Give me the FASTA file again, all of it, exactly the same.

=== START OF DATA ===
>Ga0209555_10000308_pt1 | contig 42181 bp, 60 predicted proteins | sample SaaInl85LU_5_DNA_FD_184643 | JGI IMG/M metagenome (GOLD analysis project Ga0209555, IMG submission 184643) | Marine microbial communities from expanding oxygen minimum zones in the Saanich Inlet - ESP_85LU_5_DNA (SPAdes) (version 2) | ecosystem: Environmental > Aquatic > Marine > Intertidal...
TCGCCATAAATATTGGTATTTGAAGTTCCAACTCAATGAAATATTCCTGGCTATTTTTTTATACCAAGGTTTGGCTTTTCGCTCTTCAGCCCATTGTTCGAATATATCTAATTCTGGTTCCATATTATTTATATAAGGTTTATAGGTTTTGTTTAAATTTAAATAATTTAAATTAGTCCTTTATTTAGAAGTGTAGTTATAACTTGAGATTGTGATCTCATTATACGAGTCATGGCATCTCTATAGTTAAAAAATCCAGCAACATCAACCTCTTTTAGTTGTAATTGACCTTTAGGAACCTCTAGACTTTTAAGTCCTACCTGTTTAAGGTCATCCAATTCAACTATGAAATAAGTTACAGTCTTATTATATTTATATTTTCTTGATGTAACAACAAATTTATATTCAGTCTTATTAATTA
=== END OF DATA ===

>Ga0209555_10000308_pt1 | contig 42181 bp, 60 predicted proteins | sample SaaInl85LU_5_DNA_FD_184643 | JGI IMG/M metagenome (GOLD analysis project Ga0209555, IMG submission 184643) | Marine microbial communities from expanding oxygen minimum zones in the Saanich Inlet - ESP_85LU_5_DNA (SPAdes) (version 2) | ecosystem: Environmental > Aquatic > Marine > Intertidal...
TCGCCATAAATATTGGTATTTGAAGTTCCAACTCAATGAAATATTCCTGGCTATTTTTTTATACCAAGGTTTGGCTTTTCGCTCTTCAGCCCATTGTTCGAATATATCTAATTCTGGTTCCATATTATTTATATAAGGTTTATAGGTTTTGTTTAAATTTAAATAATTTAAATTAGTCCTTTATTTAGAAGTGTAGTTATAACTTGAGATTGTGATCTCATTATACGAGTCATGGCATCTCTATAGTTAAAAAATCCAGCAACATCAACCTCTTTTAGTTGTAATTGACCTTTAGGAACCTCTAGACTTTTAAGTCCTACCTGTTTAAGGTCATCCAATTCAACTATGAAATAAGTTACAGTCTTATTATATTTATATTTTCTTGATGTAACAACAAATTTATATTCAGTCTTATTAATTA